Here is a framework for the putting it all together in 5 steps.

Step 1: Develop Start by putting your life in the context of a bigger picture with an inventory of skills, areas of intelligence, communication styles, your personal qualities, preferences and interests, and your economic and leadership capacities. All these assets are significant and too often under-appreciated even by highly accomplished people.

Step 2: Discover Moving in a new direction involves not only what to include, but what to release – and how. This may include succession or exit planning and changes to maintain key relationships. Even when financially secure or independent, new involvements based on a clear sense of purpose and values best serves both self and others, and supports the change process. Redefining key relationships – personal and professional – prevents burning important bridges. Traditional retirement planning is primarily a financial construct – one still has to retire to something.

Step 3: Design Building on that foundation is most effective if it incorporates a “full life” design. Ideally, this includes identifying what’s important to you, and what’s important for you to accomplish at this point. Research tells us there are eight key elements that make up true-life satisfaction, so the ideal design would address the following categories: Health Finances and Estate Family Personal Development Friends Leisure Contribution Vocation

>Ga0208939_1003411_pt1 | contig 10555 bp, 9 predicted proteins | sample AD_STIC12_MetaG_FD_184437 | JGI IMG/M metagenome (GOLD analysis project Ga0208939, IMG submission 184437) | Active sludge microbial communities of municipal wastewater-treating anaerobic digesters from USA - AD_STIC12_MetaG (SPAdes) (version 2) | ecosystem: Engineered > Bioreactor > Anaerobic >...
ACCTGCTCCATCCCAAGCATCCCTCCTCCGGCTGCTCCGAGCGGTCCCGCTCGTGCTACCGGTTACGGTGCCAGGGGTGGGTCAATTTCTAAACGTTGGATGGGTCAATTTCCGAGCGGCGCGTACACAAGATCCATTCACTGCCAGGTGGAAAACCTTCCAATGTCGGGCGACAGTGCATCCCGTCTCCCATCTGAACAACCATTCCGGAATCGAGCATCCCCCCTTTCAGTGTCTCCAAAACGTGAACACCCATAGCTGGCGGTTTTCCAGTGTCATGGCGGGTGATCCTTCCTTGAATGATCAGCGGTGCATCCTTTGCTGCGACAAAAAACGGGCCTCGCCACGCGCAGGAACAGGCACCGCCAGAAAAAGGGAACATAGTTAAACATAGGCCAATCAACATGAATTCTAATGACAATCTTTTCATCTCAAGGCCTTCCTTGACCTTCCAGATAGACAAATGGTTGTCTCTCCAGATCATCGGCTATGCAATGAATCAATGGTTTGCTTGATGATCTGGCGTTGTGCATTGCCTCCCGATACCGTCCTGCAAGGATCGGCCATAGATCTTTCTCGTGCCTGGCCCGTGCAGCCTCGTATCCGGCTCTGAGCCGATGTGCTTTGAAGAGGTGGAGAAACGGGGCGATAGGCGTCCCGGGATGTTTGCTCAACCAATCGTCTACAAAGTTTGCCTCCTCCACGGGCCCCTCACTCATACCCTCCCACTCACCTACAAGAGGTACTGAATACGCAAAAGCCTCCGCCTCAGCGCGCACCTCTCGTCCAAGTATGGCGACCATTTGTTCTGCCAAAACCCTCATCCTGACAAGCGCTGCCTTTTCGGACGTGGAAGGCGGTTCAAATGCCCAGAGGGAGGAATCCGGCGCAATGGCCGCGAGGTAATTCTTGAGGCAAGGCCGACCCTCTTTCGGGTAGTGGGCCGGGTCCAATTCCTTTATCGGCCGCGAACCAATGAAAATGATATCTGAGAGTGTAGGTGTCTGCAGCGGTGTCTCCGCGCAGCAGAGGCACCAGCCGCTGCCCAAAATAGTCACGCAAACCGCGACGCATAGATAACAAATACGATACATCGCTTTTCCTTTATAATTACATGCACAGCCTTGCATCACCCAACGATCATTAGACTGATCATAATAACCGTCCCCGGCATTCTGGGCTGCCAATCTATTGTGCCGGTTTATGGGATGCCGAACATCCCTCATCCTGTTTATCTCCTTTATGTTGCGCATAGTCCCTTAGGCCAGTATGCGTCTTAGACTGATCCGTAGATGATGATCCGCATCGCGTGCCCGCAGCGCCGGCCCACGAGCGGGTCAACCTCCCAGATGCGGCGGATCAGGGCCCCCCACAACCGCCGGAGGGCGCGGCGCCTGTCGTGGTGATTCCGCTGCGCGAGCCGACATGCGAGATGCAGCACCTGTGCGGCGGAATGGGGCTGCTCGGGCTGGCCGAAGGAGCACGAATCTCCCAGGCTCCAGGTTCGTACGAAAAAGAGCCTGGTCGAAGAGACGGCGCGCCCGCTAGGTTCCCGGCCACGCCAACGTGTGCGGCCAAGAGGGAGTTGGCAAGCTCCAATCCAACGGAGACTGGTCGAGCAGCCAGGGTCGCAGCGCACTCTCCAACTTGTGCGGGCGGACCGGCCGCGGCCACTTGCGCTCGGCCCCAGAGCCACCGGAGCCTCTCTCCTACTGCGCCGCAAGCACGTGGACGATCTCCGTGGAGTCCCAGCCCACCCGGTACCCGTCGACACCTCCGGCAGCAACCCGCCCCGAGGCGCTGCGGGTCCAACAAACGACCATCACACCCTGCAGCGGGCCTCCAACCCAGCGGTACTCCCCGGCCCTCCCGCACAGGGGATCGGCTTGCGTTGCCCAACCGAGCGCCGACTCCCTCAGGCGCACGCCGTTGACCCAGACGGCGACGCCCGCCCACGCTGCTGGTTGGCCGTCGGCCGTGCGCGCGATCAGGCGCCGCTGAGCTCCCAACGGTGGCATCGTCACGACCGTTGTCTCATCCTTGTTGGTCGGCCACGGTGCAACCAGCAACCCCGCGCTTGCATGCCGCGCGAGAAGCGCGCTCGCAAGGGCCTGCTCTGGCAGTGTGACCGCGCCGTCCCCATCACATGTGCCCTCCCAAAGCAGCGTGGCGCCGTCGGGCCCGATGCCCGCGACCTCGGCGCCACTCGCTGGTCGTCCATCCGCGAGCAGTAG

Step 4: Demonstrate Armed with clarity, it’s time to take steps in a new direction. Having ideas is the easy part of change. If creating the life design of your dreams were easy, everyone would do it. This is a process, not an event – a journey not just a new destination. Having a strategy is key to staying on track. That includes building the right network of new relationships. It also helps to master the creative process – a shift from the problem-solving orientation of business and professional endeavors to creating a new reality, a work of art for your life as it unfolds for you, others, and future generations.

Step 5: Dance To make these moves a dance into an exceptional new future entails two things:

Dealing with the resistance, blocks and challenges that create roadblocks, by developing ways to overcome them when, not if, they show up.

Related: 8 Key Considerations for Full Life Satisfaction

Keeping yourself energized along the way. Because, this is change we’re talking about, not magic.

Inevitable challenges show up in various forms: naysayers, negative or fear-based thinking, confusion, overwhelmed feelings, indecision, and especially self-questioning — and they are good at stopping progress dead in its tracks. This takes energy. Using neuroscience and peak performance empowerment practice regularly will re-energize efforts and create both the mindset and the actual physiology needed to go far beyond where you initially think you can.

These 5 simple steps were developed to inspire and guide what’s next. Best to approach them with a clear planning process, and an advisor trained to help you apply them. That can make a big difference in how quickly and easily you get to your new destination … and how much you enjoy the journey. This very personal orientation not only helps define and inform more traditional forms of planning, it helps create a life well lived and legacy that makes a bigger difference for both you and others.

For more articles on legacy planning, click here to subscribe to Legacy Arts Magazine.